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Special Coverage of Connecticut School Shooting

Aired December 15, 2012 - 21:00   ET


DON LEMON, CNN ANCHOR: This is CNN. And this evening, we are live in Newtown, Connecticut, a community in shock and mourning, just one day after an horrific event that will stay with them forever.

I'm Don Lemon, everyone. And with me this evening also in Newtown is my colleague, Soledad O'Brien.

Hi, Soledad.

SOLEDAD O'BRIEN, CNN ANCHOR: Good evening to you, Don. This evening we are in front of the Newtown Methodist Church. There are many churches in this town. And here, as like the other churches in town, they've opened it up. People have been coming in and are inside right now to pray or just to sit quietly and reflect.

There is no official service happening. And they don't intend to have one through tonight. But they say that they've had many people come through and they are trying to be one of the many places where people in the community can go and heal.

We are talking, police say, to everyone who knew the shooter. That's where part of their investigation is going. Also, police say they're going to talk to the one adult who was injured in the shooting in the school. They use the words instrumentals to describe what she might be able to provide. They're piecing together now what happened. I want to get to Tom Foreman, he has a look at the timeline of events that spanned three states.

TOM FOREMAN, CNN CORRESPONDENT: Police are searching over an immense area for any clue is to why this happened, they search the brother's apartment down here in New Jersey, across New York, out to Connecticut. They searched the mother's home where they found her dead, and of course, they've done an awful lot of looking at the school itself, because they believe that the gunman went directly here after his mother's murder, and emerged from his car in the parking lot, carrying weapons very much like these. But what happened then? Let's look at the timeline based on police radio reports and eyewitnesses. 9:30 in the morning, that's when we believe that he emerged from his car and headed into the school here. We don't know that this is his car, but they've paid an awful lot of attention to this vehicle over the past few days. Here's also where he encountered his first barricade because there was a security system on the doors there, recently put in by the principal where you would have to be buzzed in. Police later found that the glass here had been shot out or broken out in some fashion. That seems to be how he entered the school. So what happened after that. Well, the first call to the police that said there was a problem came at 9:36. The first call saying there is gunfire inside the school. Obviously, people in the school knew it because they could either hear it directly or because they heard it over the school's P.A. system. There were announcements to be made at the time. All the shooting, remember, took place in .a very small area, up in this part of the school. So it was important that everybody else have some idea that this was going on, so that they could try to be safe in these circumstances. Beyond that, what happened? At 9:38, police were saying already, they were hearing reports that the shooting was over. An incredibly short period of time. Two, two and a half minutes maybe where the bulk, if not all of the shooting took place.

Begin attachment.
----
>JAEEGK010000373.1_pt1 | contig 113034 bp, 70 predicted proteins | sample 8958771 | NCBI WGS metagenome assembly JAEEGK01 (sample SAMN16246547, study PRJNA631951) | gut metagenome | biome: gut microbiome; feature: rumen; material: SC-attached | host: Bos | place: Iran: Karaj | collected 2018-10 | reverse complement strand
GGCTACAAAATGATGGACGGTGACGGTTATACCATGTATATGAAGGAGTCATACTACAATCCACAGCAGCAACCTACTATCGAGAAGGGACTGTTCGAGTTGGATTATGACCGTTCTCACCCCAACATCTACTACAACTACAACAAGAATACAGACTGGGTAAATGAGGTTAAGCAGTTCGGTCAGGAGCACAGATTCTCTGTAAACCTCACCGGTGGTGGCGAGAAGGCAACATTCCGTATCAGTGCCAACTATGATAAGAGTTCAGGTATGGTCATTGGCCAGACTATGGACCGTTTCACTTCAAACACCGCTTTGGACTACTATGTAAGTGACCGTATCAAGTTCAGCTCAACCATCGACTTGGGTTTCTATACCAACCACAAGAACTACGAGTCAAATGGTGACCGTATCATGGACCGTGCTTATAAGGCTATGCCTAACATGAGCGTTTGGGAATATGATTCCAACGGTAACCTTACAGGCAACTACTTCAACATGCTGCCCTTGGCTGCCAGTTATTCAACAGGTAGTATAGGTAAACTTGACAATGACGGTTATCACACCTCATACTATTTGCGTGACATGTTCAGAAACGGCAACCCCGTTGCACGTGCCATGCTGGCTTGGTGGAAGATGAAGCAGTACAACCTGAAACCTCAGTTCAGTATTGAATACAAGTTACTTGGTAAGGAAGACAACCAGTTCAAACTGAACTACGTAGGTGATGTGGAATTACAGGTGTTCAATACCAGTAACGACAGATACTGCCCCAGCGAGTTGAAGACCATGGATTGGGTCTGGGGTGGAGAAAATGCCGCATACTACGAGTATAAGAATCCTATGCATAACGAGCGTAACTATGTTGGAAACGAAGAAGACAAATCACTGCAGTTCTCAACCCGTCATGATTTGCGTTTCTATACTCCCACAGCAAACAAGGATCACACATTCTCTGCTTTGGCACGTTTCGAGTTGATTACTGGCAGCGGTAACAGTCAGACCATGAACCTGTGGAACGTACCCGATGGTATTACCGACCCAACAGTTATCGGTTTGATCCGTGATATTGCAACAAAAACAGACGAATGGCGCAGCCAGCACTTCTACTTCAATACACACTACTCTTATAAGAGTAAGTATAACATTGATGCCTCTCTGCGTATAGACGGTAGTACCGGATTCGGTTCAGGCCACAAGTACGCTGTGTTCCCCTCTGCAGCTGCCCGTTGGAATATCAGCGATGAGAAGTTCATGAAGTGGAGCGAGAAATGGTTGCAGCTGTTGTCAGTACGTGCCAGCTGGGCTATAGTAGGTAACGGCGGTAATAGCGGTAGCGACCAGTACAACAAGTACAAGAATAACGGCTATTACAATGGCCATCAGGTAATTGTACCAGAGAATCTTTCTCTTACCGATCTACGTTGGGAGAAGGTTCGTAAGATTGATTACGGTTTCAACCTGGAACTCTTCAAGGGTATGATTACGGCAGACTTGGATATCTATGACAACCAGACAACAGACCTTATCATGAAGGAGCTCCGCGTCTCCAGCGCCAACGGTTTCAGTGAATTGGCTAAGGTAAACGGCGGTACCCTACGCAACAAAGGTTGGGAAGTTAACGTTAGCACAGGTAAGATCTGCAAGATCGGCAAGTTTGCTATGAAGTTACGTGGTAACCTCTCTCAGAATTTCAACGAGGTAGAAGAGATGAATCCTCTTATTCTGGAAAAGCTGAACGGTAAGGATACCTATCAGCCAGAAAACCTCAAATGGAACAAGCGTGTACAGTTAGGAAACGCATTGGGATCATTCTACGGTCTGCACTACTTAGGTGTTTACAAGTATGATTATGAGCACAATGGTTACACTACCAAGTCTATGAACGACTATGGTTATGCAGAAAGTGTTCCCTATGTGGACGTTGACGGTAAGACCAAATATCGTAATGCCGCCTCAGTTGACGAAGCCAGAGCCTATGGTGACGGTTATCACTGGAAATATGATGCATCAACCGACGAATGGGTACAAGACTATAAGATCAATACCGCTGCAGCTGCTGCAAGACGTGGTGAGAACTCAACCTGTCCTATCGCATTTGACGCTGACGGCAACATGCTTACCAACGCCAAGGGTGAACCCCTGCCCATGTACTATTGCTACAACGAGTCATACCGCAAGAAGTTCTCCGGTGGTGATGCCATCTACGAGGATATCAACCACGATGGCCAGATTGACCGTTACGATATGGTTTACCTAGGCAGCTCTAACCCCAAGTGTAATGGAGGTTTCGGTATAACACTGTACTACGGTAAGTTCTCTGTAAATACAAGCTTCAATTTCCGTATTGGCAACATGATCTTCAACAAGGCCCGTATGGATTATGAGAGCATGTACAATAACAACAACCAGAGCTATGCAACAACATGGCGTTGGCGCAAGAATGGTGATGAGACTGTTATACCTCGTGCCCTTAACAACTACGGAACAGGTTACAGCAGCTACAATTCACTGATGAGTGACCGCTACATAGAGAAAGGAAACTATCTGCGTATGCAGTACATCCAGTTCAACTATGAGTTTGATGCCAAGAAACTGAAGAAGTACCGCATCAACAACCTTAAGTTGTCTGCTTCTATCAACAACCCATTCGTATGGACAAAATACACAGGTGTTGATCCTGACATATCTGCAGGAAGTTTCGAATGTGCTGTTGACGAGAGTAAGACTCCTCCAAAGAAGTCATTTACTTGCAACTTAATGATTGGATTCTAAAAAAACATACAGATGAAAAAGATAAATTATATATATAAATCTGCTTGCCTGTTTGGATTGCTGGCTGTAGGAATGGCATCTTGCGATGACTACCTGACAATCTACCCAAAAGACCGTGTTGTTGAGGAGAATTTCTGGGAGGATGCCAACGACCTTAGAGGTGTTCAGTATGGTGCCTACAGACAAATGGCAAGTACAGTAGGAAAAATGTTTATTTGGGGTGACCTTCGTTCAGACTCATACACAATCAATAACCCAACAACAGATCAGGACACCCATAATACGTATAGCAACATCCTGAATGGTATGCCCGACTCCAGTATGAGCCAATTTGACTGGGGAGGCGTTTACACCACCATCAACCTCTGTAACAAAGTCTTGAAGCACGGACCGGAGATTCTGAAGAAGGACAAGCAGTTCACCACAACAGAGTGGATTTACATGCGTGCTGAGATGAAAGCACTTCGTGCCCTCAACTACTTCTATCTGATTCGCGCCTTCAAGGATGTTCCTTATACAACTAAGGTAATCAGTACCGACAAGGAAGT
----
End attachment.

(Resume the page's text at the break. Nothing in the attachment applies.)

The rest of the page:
What was the next phase of all of this? The next phase came at about 9:40, police at the school said we need some emergency medical services here. That was the first call for ambulances. It was for two ambulances to begin with. And then as they realized they had many more victims in a matter of minutes, there was a call for many, many more emergency medical technicians and ambulances to come to the school. And then surprisingly, by 9:50 in the morning, we just put at this because the times have been a little bit loose, by 9:50 in the morning, police were essentially saying that they had a suspect who was down, meaning they had one suspect who was dead. They had secured the building to some degree. They cleared the building, is the language they used and a lot of the kids were being led away. This is the picture from the "Newtown Bee," by the way, of the kids being led away there. In any event, you can see this is a very short period of time, from 17 to 20 minutes that this went from nothing happening to all of these events happening that have changed the lives of so many people. And police will continue going over and over and over again, the details of the movement of this shooter and his victims to try to get a better understanding of precisely how it all happened.